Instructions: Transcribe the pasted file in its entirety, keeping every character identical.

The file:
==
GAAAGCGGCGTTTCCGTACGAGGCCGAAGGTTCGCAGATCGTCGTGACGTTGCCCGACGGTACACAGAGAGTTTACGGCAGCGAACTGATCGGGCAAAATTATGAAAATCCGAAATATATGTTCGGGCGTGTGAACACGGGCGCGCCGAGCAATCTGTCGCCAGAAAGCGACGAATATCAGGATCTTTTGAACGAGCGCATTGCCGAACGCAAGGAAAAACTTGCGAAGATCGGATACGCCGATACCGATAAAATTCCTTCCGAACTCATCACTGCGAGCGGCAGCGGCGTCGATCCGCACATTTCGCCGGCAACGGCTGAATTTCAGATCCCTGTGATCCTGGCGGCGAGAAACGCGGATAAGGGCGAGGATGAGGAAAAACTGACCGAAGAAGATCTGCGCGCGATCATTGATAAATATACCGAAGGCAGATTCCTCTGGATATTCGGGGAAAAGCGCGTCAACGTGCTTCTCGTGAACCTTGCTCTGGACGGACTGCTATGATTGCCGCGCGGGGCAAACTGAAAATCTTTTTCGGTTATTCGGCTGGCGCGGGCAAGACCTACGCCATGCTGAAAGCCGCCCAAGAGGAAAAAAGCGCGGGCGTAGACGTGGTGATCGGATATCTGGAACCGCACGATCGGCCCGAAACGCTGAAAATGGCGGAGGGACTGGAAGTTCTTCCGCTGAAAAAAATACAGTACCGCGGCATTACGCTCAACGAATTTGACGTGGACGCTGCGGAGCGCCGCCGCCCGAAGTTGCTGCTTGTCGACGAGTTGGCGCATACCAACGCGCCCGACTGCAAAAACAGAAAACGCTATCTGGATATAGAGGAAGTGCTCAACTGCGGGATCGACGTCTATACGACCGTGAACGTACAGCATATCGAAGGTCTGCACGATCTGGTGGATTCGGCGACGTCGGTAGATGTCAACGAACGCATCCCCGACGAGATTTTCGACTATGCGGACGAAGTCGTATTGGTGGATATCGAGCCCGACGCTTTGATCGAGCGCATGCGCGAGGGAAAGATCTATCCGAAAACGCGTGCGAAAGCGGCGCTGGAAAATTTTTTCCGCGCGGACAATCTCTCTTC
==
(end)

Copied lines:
GAAAGCGGCGTTTCCGTACGAGGCCGAAGGTTCGCAGATCGTCGTGACGTTGCCCGACGGTACACAGAGAGTTTACGGCAGCGAACTGATCGGGCAAAATTATGAAAATCCGAAATATATGTTCGGGCGTGTGAACACGGGCGCGCCGAGCAATCTGTCGCCAGAAAGCGACGAATATCAGGATCTTTTGAACGAGCGCATTGCCGAACGCAAGGAAAAACTTGCGAAGATCGGATACGCCGATACCGATAAAATTCCTTCCGAACTCATCACTGCGAGCGGCAGCGGCGTCGATCCGCACATTTCGCCGGCAACGGCTGAATTTCAGATCCCTGTGATCCTGGCGGCGAGAAACGCGGATAAGGGCGAGGATGAGGAAAAACTGACCGAAGAAGATCTGCGCGCGATCATTGATAAATATACCGAAGGCAGATTCCTCTGGATATTCGGGGAAAAGCGCGTCAACGTGCTTCTCGTGAACCTTGCTCTGGACGGACTGCTATGATTGCCGCGCGGGGCAAACTGAAAATCTTTTTCGGTTATTCGGCTGGCGCGGGCAAGACCTACGCCATGCTGAAAGCCGCCCAAGAGGAAAAAAGCGCGGGCGTAGACGTGGTGATCGGATATCTGGAACCGCACGATCGGCCCGAAACGCTGAAAATGGCGGAGGGACTGGAAGTTCTTCCGCTGAAAAAAATACAGTACCGCGGCATTACGCTCAACGAATTTGACGTGGACGCTGCGGAGCGCCGCCGCCCGAAGTTGCTGCTTGTCGACGAGTTGGCGCATACCAACGCGCCCGACTGCAAAAACAGAAAACGCTATCTGGATATAGAGGAAGTGCTCAACTGCGGGATCGACGTCTATACGACCGTGAACGTACAGCATATCGAAGGTCTGCACGATCTGGTGGATTCGGCGACGTCGGTAGATGTCAACGAACGCATCCCCGACGAGATTTTCGACTATGCGGACGAAGTCGTATTGGTGGATATCGAGCCCGACGCTTTGATCGAGCGCATGCGCGAGGGAAAGATCTATCCGAAAACGCGTGCGAAAGCGGCGCTGGAAAATTTTTTCCGCGCGGACAATCTCTCTTC